(QCOSTARICA) Legislators on Monday approved, in the first debate, two bills that exempt tourism and construction services from the payment of the value added tax (VAT) for another year, but without seeking an alternative source of fresh income for the Government.
The bill, which requires second and final debate, stop the tax collection that began to take effect on July 1 last, as established by the Tax Reform Law of 2019.
Both bills received 44 votes in favor and none against.
In the case of tourist services, it is a proposal by the liberationist Roberto Thompson that keeps them exempt for another year and also delays the gradual collection of that tax.
Thus, as of July 1, 2021, all tourist services will begin to pay a rate of 4% VAT, 8% from July 2022 and the general rate, which is 13%, as of July 2023.
The former Minister of Finance, Rodrigo Chaves, had warned that approving this project, as it was presented, would be counterproductive for tourism entrepreneurs, since they could not transfer to their clients the VAT that they do have to pay for their supplies.
Chaves offered an alternative plan in which, according to his calculations, tourism providers could increase their profits even by charging 4% VAT, by granting tax credits. However, the legislators did not accept this proposal.
In the case of construction services, the legislators were inclined to support the initiative of the head of the National Liberation fraction, Luis Fernando Chacón.
The liberationist initiative establishes that associated services, such as engineering, architecture or topography, will begin to pay 4% of VAT in July 2021, also in stages.
As established by law, projects that had been registered and endorsed at the Federated College of Engineers and Architects (CFIA) before September 30, 2019, began to pay that 4% rate from July 1, 2020.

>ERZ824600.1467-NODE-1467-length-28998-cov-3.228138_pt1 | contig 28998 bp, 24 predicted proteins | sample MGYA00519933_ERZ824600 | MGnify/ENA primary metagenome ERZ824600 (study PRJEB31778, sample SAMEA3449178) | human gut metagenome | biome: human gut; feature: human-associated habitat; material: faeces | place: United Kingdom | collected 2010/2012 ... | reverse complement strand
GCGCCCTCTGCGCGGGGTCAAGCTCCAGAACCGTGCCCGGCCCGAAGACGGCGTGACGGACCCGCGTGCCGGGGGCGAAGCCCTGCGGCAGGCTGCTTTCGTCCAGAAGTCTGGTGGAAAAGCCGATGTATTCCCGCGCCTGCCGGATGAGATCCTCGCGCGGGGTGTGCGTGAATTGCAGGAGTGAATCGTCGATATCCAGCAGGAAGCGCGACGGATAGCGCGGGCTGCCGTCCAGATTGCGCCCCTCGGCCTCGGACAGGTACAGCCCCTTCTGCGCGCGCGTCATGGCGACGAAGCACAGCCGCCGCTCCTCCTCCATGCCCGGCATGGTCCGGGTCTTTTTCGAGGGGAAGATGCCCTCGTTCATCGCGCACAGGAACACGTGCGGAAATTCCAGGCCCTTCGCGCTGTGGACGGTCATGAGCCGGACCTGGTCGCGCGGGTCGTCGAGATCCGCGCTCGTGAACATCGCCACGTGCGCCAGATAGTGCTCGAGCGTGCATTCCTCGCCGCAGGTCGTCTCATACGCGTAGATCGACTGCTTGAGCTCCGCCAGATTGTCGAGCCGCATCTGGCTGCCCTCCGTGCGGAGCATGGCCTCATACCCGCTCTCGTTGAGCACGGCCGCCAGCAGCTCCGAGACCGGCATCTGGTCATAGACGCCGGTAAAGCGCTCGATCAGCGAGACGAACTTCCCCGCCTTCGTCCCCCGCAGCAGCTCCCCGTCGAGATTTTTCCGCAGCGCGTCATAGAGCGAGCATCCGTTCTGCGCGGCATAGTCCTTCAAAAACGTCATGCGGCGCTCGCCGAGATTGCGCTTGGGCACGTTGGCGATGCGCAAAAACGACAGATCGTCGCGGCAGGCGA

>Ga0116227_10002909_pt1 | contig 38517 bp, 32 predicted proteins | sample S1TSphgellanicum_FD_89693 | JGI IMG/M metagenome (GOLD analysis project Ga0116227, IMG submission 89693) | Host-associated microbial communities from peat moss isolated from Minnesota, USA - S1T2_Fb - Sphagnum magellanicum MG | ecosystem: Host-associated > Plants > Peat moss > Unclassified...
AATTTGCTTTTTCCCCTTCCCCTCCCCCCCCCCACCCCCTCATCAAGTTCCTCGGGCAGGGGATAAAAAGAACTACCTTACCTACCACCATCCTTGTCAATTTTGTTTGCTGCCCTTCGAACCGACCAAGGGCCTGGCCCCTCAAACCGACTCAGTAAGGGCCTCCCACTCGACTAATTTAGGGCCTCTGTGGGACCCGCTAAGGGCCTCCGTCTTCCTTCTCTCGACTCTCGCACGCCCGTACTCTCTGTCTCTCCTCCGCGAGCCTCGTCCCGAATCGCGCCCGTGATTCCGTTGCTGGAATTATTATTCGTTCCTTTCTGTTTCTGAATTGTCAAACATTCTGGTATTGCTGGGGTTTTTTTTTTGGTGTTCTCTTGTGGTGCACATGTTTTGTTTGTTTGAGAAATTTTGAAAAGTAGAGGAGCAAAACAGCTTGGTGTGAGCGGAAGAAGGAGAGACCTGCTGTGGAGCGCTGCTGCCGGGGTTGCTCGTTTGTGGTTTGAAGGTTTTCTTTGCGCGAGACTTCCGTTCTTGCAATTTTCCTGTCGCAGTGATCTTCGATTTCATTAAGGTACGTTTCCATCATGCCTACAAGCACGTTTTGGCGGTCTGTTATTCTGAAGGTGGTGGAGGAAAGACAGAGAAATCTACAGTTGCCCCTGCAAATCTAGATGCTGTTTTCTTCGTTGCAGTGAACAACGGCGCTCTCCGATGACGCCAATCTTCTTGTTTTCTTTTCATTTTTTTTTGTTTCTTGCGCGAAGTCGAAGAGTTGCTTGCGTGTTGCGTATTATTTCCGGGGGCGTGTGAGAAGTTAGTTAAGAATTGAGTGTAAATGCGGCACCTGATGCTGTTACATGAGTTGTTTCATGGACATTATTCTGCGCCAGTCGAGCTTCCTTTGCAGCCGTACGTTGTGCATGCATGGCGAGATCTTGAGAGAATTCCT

Chacón’s proposal extends the total exemption, even for projects submitted from October 2019 and those submitted until June 30, 2021.
From July 2021 and for one year, all construction projects – registered before and after that date – will pay the 4% rate; from July 2022, the rate will be 8% and from July 2023, the general rate will apply: 13%.
Legislators made this decision despite warnings from the Ministry of Finance and the Office of the Comptroller General of the Republic regarding the risk of discovering various sources of income without seeking compensation for the State’s tax revenue.
Before both initiatives were voted in the first debate, the head of the Citizen Action Party (PAC), Enrique Sánchez, assured that although the ruling party endorsed the proposals, the Assembly must find compensation for the loss of resources that both plans entail.
“There are options, such as eliminating the exemption from income tax on school wages and others, arising from the deputies. It is necessary given the fall of ¢1.2 trillion in the financial income of the Government ”, emphasized Sánchez.